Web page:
Turtle Patrol Report for July 30 – August 5

The Sea Turtle season is at the point where nesting is slowing down and hatching starts heating up! If you see hatchling tracks like those shown in the pictures below from August 1 and August 2 or even a hatchling, please do not approach the nest but we would be very grateful if you would contact the Seabrook Island Turtle Patrol at Hello@siturtlepatrol.com. This week we have two new nests bringing the total for the season to 39 and five nests have hatched, or boiled, as we say. Three days after a nest hatches, an inventory of the nest will be conducted. We check the nest to see how many eggs hatched and other important data to forward to the South Carolina Department of Natural Resources (SCDNR) for analysis. These inventories will be announced on Tidelines and the Seabrook Island Turtle Patrol website. They are a great opportunity to learn more about these amazing creatures and you might even get to see baby hatchlings!

July 30, 2023 
It was a slow day but walkers did notice that Nest 6 looks like it might boil soon. There was one unfortunate occurrence of someone not respecting boundaries around the Sea Turtle nests by leaving towels and shoes on top. No damage was done but the infraction was reported to the town and the beach patrol. If anyone notices other beachgoers engaging in potentially damaging behavior, please do not approach them but feel free to call or text the Beach Patrol at (843) 718-6083. Thank you for your assistance.

July 31, 2023
There were indications of impending boils of a few nests but no hatchling tracks were seen anywhere. Some interesting debris was found including a pink balloon, a swamped boat and a cooler lid. The Beach Patrol was contacted to assist with removal of the boat.

August 1, 2023 – Nest 7 boiled!
The month began with a beautiful boil on Nest 7 with at least 56 tracks out of the nest that all headed to the water with no signs of crab or other predation. A few tracks came out of Nest 4 but not sufficient to be considered a boil.

August 2, 2023 – Nest 4 boiled!
The morning started with a glorious sunrise coupled with a beautiful moonset. The full moon must have inspired the hatchlings in Nest 4 as we found over 70 hatchling tracks. In addition to these magical events, Nancy Kupersmith was able to take a great video of dolphins stranding at the end of North Beach.

August 3, 2023 – New Nests 38 and 39
Walkers Joanne Galivan, Pixie Hider, and Charlie Faught (not pictured) had all the fun this morning. Nest 38 was found five yards north of Boardwalk 3 and 117 eggs were relocated nearby with an assist by Mike Vinson and Anne Snelgrove to a higher elevation. The crawl for Nest 39 was also found by Pixie, Joanne and Charlie between Boardwalks 2 and 3. Tony and Leslie Gore, along with Mike Vinson, found the nest which was left in-situ. The very busy walkers also found two false crawls on the beach closer to Boardwalk 5. Turtle patrol walker, Debbie Daskaloff, sent in this amazing photo of a Bald Eagle. We truly have an embarrassment of natural riches here on Seabrook Island.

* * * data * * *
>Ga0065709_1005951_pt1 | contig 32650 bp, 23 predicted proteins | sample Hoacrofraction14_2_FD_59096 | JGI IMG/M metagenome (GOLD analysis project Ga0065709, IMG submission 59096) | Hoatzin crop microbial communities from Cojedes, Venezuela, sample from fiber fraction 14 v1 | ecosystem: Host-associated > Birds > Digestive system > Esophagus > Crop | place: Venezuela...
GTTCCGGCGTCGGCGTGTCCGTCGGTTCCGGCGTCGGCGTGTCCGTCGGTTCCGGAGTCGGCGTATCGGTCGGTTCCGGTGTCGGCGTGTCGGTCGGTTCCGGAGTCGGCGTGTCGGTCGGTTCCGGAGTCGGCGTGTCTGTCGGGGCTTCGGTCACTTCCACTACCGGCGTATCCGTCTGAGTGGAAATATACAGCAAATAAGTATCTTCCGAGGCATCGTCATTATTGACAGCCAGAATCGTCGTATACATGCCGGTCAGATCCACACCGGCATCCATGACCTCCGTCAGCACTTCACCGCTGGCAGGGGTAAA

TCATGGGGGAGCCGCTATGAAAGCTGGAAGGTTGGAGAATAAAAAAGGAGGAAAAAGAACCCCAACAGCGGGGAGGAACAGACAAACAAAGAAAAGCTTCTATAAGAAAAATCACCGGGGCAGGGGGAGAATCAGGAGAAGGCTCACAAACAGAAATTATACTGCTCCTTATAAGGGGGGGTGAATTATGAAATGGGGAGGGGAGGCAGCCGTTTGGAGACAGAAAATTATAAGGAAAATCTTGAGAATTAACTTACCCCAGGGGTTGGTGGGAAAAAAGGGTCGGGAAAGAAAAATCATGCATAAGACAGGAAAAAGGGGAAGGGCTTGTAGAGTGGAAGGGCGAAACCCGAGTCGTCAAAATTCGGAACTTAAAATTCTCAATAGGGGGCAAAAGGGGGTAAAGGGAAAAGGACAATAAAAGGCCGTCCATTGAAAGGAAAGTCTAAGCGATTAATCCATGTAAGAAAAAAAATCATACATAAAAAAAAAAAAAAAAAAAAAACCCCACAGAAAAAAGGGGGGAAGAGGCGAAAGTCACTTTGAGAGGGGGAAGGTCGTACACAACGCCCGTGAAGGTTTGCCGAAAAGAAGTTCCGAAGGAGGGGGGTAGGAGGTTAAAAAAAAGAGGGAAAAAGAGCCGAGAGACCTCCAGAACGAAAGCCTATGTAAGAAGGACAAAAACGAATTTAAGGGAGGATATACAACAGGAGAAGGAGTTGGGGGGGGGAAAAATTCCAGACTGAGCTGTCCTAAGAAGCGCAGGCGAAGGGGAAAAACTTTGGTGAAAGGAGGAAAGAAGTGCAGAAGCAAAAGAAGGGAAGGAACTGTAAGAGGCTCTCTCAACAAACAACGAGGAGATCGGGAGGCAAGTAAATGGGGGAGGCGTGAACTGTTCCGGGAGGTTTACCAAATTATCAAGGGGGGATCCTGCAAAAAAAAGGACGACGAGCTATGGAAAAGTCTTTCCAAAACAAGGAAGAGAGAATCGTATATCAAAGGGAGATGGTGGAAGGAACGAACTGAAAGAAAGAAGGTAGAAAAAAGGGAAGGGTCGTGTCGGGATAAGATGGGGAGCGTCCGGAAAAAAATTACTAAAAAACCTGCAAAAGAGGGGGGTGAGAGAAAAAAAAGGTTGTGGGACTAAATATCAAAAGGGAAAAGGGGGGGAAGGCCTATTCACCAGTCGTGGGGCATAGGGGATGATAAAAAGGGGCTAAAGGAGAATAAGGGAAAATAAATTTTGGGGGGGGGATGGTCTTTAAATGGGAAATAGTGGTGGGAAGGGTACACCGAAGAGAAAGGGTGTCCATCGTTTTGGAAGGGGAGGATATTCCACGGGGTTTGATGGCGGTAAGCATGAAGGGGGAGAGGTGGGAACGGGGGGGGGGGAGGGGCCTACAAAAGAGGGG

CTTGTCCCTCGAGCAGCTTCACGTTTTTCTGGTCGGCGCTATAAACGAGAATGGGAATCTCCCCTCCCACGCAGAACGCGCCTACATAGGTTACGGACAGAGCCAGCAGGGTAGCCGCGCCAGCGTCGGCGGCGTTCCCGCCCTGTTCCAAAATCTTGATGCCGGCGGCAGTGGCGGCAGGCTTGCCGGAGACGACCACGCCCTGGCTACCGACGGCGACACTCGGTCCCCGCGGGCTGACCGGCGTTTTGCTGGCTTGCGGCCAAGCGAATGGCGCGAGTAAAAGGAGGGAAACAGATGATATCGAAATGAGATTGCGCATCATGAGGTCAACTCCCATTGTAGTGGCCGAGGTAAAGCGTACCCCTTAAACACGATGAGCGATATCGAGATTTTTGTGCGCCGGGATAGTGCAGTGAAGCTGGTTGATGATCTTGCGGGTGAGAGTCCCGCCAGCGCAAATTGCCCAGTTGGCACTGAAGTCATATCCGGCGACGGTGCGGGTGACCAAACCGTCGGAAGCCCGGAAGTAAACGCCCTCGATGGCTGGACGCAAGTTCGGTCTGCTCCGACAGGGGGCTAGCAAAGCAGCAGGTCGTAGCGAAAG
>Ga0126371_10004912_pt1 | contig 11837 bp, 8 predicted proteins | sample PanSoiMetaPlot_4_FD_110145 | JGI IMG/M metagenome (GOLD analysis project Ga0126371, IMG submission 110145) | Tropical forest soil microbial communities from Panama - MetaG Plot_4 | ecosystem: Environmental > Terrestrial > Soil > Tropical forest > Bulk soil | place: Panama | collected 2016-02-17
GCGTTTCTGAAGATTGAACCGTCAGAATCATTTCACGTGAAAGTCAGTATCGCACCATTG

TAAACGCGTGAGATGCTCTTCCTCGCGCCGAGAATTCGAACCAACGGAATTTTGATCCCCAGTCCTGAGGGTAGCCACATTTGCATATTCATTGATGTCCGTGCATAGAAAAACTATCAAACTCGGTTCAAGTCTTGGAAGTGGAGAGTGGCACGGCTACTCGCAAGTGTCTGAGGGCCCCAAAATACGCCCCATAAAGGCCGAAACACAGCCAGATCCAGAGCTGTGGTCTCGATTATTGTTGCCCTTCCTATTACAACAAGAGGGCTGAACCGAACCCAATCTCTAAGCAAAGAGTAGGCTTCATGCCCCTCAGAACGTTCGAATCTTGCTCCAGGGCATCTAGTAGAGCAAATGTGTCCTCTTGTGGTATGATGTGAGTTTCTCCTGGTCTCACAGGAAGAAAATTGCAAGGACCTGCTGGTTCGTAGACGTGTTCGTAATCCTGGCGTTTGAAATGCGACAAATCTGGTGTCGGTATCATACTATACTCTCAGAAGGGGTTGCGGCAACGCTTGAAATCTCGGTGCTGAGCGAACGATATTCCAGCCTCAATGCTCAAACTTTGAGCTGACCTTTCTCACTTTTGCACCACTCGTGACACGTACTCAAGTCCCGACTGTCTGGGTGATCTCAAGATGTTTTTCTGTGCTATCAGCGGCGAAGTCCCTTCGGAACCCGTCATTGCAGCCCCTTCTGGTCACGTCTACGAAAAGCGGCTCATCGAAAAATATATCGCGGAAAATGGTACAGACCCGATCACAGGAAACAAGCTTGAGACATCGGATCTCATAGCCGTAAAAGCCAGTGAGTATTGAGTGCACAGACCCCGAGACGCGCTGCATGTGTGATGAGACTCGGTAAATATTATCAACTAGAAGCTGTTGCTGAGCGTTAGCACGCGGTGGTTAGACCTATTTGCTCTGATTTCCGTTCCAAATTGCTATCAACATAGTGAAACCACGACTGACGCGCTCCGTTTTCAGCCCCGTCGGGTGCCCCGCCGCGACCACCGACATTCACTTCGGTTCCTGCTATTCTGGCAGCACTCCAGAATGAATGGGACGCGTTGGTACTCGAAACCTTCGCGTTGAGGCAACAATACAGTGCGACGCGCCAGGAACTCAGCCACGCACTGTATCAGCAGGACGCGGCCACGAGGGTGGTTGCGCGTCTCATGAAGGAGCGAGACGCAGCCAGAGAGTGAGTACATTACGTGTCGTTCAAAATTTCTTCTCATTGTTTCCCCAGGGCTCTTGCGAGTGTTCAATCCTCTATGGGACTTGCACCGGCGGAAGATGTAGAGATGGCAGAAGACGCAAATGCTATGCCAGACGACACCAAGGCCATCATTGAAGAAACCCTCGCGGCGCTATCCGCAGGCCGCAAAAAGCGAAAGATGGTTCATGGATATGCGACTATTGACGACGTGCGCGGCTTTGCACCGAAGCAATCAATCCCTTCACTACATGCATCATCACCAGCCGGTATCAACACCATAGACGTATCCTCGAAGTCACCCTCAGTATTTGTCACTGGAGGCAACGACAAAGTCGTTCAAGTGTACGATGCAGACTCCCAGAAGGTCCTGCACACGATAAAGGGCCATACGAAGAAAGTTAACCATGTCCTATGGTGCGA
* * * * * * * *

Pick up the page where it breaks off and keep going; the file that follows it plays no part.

August 4, 2023
Despite the threat of significant storms, everyone made it home before the rain started. No new nests were found but walkers Jen Gibson, Kim Schutt and Anne Snelgrove did amass an impressive collection of unexpected and undesirable objects. You can’t see it in the picture but here is the description from Jen – “Lifeguard stand was where we put the stinky bologna to get on the way back. Basket was retrieved by Anne out of the surf by boneyard…We did have fun singing the Oscar Meyer jingle…” Also found were a balloon (found in the branches of a tree in the boneyard), a damaged casting net, a freezer bag that had to be dug out of the sand and numerous smaller items. On the positive side, these items probably washed down the river or from a boat and were not intentionally left on the beach.

August 5, 2023 – Nests 9, 10 and 12 have boiled!
The hatchlings must love the stormy weather as there were three boils detected by the careful walkers this morning. Baby tracks are difficult to see in packed wet sand, but the little tracks often can be seen by looking at the nests from different angles. Nest 9 on had about 50 tracks, Nest 10 had about 50 to 60 tracks and Nest 12 had about 40 tracks. Special thanks to Marnie Ellis, Mike Vinson and the rest of the Pre-Hatching Activity Team (PHAT) for the hard work of installing backstops and runways for the hatchlings in nests that present barriers to a swift escape to the sea. Walkers also found a stray hatchling near Nest 22. Since it is too early for that nest and there were no signs of emergence, we are assuming this little fellow washed over from Botany Bay. This is not uncommon due the angle of the sun on the beach in front of Camp Saint Christopher in the morning. This little one was encouraged to go back into the water so they could quickly swim away.

-Submitted by Anne Snelgrove, Seabrook Island Turtle Patrol

(Image credit: Seabrook Island Turtle Patrol)